'Īyō'ās (Joas) I' Adyām Sagad III
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Immediately after the death of Iyasu II, Ras Walda Nul and Ras Warana, each with a strong bodyguard, came to Gondar and appointed Joas king. A number of men were promoted to high posts of honour, but all such men were members of the Queen Regents family, or her relations, and great resentment was felt by the old feudal chiefs at this proceeding. Nana Glyorgls, a great chief of the Agaw of Damot, resented the fact that Warana, who was of Galla origin, was governor of Damot, and showed his re­ sentment by cutting off supplies from Gondar. Warana and Eshte, the Queen Regents brother, collected all the troops available in Gondar, and marched against the rebel and practically exterminated the Agaw. Nana Glyorgls escaped, but many of his officers were killed. The next serious trouble was caused by Netcho of Tcherkln, a district between Walkalt and the Takaze, who had married the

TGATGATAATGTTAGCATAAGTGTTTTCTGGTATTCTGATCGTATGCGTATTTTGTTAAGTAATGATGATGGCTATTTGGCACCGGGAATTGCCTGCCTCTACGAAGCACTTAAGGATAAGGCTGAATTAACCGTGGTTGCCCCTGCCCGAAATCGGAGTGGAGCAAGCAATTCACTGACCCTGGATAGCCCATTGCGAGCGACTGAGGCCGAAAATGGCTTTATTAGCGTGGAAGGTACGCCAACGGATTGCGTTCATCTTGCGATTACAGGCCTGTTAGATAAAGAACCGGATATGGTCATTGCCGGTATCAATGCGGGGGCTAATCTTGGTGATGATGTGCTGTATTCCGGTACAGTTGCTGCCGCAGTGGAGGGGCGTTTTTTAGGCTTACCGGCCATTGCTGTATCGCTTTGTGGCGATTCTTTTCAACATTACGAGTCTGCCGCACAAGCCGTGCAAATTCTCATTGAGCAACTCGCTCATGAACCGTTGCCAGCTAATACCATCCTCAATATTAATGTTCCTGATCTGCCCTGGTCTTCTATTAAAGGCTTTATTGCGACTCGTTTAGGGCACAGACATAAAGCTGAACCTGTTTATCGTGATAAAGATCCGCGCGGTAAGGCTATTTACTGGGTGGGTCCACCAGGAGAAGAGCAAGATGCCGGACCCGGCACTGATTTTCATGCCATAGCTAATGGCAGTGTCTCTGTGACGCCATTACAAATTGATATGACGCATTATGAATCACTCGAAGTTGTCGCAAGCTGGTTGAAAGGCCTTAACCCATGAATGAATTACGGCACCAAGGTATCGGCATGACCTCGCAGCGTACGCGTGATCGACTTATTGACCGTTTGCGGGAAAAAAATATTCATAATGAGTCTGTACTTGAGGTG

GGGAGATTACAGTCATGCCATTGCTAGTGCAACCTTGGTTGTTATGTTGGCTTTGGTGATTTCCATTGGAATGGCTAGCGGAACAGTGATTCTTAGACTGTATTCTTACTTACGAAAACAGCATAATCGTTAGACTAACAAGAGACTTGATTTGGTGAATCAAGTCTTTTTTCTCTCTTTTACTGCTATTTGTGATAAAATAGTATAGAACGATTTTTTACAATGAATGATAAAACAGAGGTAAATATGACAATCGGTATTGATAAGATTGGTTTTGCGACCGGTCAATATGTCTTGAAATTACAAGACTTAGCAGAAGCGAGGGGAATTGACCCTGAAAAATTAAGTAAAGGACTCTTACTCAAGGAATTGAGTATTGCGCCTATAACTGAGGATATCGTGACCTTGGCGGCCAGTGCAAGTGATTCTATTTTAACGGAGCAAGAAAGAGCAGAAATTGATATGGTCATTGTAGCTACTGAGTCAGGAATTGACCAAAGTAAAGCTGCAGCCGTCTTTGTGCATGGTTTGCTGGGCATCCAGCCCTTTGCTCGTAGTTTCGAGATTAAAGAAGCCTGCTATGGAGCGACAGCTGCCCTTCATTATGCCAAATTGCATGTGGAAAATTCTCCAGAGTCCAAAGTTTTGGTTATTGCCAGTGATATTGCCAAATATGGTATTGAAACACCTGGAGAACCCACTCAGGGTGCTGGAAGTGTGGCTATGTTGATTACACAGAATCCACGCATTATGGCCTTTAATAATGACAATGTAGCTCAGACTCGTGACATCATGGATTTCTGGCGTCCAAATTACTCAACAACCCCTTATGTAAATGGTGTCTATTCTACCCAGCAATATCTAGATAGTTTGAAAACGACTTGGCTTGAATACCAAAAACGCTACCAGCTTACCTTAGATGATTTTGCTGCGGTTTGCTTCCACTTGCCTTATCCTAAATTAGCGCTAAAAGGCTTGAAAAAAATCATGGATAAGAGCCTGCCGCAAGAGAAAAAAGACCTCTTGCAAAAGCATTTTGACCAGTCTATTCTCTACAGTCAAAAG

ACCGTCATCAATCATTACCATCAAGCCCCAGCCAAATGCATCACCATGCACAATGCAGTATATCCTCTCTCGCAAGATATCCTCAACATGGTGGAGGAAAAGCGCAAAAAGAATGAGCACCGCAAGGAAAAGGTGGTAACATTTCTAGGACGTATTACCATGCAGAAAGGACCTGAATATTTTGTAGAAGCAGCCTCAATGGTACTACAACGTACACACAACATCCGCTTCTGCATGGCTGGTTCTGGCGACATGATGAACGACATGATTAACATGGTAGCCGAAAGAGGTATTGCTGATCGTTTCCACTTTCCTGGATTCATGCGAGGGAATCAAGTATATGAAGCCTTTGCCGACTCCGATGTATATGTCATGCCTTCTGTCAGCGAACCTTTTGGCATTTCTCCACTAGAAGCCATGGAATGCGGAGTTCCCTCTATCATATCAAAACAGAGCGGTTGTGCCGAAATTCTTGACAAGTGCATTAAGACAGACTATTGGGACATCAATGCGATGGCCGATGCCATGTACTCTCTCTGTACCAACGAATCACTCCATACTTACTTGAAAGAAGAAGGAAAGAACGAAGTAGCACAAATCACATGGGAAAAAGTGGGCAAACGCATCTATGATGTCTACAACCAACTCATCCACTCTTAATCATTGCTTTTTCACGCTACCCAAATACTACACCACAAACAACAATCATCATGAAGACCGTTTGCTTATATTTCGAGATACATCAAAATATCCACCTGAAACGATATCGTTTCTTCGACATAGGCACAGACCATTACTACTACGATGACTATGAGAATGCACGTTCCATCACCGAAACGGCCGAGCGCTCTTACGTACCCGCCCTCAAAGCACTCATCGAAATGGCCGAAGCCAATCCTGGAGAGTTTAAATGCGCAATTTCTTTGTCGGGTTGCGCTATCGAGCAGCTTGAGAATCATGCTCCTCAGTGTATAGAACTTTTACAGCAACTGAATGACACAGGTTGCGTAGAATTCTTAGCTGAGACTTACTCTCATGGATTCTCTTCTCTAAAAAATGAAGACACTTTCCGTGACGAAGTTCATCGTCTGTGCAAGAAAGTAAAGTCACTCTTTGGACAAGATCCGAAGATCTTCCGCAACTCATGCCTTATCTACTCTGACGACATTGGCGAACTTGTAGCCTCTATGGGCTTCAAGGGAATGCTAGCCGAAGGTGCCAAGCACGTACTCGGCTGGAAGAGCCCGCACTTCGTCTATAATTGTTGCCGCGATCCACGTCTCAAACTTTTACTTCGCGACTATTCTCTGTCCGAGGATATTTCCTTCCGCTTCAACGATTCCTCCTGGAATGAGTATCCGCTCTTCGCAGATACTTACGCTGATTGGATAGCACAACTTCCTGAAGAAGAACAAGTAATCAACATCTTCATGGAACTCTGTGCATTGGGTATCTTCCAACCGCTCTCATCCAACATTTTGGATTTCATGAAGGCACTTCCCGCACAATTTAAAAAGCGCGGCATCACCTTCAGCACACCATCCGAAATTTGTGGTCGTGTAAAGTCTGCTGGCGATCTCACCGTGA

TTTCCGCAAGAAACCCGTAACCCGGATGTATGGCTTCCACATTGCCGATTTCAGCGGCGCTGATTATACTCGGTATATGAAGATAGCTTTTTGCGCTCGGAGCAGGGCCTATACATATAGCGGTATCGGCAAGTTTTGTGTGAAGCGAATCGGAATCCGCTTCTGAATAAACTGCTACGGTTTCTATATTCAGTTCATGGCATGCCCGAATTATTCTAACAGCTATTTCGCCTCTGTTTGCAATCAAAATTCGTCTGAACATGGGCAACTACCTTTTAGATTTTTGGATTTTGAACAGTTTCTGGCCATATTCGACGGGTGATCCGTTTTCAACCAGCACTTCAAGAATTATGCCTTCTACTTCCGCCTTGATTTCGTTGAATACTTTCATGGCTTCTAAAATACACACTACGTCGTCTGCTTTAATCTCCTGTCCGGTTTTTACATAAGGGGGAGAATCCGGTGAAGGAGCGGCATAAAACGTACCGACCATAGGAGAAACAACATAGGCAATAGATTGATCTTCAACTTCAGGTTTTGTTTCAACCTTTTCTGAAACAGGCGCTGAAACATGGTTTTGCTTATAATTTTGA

Wazero Esther, a daughter of the Queen Regent, who took up his abode with the princess in Maguena in the Kuolla Wagara, and confiscated the ecclesiastical property of the monks in that district. The monks regarded this as an act of sacrilege and excommunicated Netcho and complained to the king. The ’Itege (Queen Regent) withdrew her daughter at once to Gondar, so that she might not fall under the ban of the Church, and soldiers were sent to dislodge Netcho. His resistance was overcome and he was taken prisoner and exiled to a mountain in Walkalt, where he either died or was murdered. The ’Itege thought that her son-in-law had presumed too much on his relationship to her. Soon after this event this great and loyal servant of the royal house died, and he is to be remembered honourably, for he was the only governor of a province in Abyssinia who never rebelled ; the ’Itege mourned greatly the loss of this devoted servant. A little later ’Ayo, the Ras of Begamder, resigned his appointment, because he understood from the ’Itege that he was to be succeeded by his son Maryam Bare’a, a good soldier and a man of great ability. The ’Itege was so pleased with him that she gave him her daughter the Wazero Esther, the widow of Netcho, to wife. This marriage was approved of by all, for the bridegroom was popular, and of the bride Bruce says (Travels, ill. p. 272) that “ it was impossible to see her and hear her speak without being attached to her for ever after.”